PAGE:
Trademark squatting in China can be a big roadblock for international businesses that manufacture products in China or wish to enter the Chinese market. Trademark squatting does not only affect famous brands such as Siemens, Tesla, Facebook or Apple or stars such as Emma Watson or Michael Jordan but also small to medium-sized Australian businesses.
China is Australia’s largest trading partner and Australia is China’s seventh largest trading partner with two-way trade valued at over AUS 155 billion in 2015.
Many Australian businesses get caught out because they fail to register their trademark in China Trademark squatting in China early on. By the time they want to do business in China they may learn that their trade mark has already been granted to a Chinese company.
Similarly, Australian businesses that manufacture goods in China may find that a Chinese trademark squatter has registered their trademark with the intention of selling it back to the Australian company at an inflated price.
Trademark squatters will exert pressure on foreign companies by recording their trademark with China’s customs so that any imported or exported goods bearing the trademark will be detained. If China’s custom authority determines that the goods infringe a Chinese trademark, then it will confiscate the goods and issue a penalty notice.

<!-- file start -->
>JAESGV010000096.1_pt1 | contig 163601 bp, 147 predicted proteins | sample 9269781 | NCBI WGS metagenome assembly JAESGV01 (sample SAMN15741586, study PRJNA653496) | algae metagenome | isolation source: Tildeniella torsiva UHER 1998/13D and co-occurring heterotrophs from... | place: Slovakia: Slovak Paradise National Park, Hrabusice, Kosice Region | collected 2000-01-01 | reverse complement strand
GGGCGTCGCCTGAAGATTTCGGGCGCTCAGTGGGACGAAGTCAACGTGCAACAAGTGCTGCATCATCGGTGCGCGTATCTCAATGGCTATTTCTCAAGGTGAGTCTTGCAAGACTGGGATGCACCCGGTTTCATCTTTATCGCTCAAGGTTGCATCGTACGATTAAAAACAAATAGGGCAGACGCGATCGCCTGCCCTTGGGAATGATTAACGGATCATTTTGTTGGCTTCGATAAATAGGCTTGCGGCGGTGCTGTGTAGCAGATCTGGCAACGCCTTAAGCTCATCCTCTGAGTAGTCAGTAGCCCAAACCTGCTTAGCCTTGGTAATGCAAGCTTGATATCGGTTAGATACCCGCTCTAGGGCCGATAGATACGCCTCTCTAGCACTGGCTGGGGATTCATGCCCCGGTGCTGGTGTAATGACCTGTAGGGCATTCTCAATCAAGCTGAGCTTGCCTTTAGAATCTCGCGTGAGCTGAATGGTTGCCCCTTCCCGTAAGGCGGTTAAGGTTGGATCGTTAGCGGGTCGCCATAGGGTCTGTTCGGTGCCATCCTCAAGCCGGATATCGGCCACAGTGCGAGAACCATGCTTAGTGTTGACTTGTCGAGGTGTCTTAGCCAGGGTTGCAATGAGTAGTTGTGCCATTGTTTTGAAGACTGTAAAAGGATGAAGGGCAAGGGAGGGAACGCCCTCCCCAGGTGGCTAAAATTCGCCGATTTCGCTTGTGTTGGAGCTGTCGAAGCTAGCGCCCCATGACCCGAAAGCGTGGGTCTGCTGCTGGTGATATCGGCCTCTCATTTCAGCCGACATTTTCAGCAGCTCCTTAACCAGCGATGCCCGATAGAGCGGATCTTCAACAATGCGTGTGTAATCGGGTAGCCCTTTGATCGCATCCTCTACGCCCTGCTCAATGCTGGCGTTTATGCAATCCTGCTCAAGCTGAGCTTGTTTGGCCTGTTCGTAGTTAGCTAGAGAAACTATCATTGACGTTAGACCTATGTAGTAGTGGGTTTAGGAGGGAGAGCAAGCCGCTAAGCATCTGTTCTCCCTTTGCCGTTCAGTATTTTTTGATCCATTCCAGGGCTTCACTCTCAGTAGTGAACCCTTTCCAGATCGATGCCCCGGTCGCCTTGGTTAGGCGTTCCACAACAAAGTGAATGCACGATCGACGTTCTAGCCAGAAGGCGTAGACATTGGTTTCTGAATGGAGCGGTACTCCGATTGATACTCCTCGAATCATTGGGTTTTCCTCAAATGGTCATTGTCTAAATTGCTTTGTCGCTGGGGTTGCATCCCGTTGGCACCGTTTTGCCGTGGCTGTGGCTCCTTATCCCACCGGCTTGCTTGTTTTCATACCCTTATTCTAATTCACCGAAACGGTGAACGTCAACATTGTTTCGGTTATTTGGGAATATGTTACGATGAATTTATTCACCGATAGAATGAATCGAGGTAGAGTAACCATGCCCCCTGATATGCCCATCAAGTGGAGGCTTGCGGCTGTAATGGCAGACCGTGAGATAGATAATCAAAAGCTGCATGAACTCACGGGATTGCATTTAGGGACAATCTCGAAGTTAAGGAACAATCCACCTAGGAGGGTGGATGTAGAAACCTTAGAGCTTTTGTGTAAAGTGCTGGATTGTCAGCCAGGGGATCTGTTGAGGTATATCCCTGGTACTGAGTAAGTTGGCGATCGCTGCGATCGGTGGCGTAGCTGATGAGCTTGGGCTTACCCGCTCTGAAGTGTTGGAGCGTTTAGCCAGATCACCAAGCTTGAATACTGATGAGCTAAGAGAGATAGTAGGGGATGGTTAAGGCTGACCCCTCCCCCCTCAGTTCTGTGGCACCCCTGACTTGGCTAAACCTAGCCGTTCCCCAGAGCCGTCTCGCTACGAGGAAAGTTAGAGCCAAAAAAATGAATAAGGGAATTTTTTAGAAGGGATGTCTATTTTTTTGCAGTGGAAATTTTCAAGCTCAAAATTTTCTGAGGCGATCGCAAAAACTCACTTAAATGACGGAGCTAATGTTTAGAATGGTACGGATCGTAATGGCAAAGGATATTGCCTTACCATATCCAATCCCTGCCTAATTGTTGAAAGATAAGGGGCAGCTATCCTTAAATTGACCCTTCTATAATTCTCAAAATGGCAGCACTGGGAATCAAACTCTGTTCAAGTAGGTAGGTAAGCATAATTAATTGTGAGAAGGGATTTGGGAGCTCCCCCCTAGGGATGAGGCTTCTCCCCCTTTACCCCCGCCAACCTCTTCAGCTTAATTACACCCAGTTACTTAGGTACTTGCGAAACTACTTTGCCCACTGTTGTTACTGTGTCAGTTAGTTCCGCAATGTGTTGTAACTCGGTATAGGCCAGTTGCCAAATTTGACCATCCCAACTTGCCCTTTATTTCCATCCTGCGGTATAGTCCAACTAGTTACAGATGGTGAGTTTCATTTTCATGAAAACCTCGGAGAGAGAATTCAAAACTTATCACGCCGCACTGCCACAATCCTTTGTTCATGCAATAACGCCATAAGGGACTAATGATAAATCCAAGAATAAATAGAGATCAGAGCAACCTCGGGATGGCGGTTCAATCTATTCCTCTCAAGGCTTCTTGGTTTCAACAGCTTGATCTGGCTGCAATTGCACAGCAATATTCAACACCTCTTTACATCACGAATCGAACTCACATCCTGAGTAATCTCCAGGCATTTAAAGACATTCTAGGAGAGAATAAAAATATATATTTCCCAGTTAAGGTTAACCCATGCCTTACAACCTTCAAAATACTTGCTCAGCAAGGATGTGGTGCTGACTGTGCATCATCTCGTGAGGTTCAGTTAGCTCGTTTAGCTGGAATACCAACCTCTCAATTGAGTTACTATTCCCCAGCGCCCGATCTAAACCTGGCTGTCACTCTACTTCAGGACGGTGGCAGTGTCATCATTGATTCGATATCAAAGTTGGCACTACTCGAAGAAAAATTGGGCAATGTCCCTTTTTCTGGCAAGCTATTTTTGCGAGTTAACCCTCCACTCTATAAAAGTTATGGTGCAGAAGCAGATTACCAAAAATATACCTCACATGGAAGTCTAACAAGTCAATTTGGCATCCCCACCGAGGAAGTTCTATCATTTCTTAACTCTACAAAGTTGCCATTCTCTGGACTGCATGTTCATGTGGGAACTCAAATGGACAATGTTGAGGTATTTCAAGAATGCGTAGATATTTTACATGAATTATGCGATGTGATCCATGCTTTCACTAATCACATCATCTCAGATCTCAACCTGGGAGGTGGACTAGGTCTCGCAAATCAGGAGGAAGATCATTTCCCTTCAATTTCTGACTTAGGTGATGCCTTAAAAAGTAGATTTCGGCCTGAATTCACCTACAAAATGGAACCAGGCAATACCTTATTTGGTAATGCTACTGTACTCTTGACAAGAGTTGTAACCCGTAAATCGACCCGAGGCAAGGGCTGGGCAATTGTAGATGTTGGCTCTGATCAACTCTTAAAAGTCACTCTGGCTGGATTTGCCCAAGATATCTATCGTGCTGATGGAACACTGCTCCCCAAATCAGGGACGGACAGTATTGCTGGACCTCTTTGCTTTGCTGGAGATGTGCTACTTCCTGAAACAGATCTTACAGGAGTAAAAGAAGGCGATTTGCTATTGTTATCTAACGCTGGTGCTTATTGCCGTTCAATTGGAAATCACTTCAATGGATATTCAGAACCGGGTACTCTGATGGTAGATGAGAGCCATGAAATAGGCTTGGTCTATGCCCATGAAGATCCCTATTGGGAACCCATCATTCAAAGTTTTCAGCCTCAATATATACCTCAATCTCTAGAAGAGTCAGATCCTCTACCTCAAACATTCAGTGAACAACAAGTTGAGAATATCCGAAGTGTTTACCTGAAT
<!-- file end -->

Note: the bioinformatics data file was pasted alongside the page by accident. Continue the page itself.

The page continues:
How to deal with Trademark squatting in China
When a overseas company falls victim to a trademark squatter, it may be unable to use or register its trademark in China i.e.to trade any goods or services with the brand on it in China. In the end, the business may be forced to to buy back its trademark from the trademark squatter, rebrand its products or services, or to take up the battle through the Chinese legal system.
The best strategy against trademark squatting in China is to apply for your trademark as early as possible. A solid defensive strategy to protect your brand in China is equally important i.e you will need to think about other intellectual property rights as well.
The Chinese trademark system operates on a first-file first-serve basis; only in very limited circumstances does the prior use of the trademark give rights to the mark.
A recent reform of the Chinese trademark law has put more emphasis on prior use and preventing registration of trademarks in bad faith. However, under Chinese trademark law, the interpretation of bad faith is very narrow and does not necessarily stop trademark squatters from stock-piling foreign trademarks.
What to do when you have become the victim of a trademark squatter:
Come up with a solid strategy (and stick to it!)
Opposition to trademark registration
Invalidation proceedings based on bad faith proceedings
Cancellation of trademark based on non-use
Defensive filing strategy by taking a multi-layered IP approach
Exhibitor: LawDownUnder Limited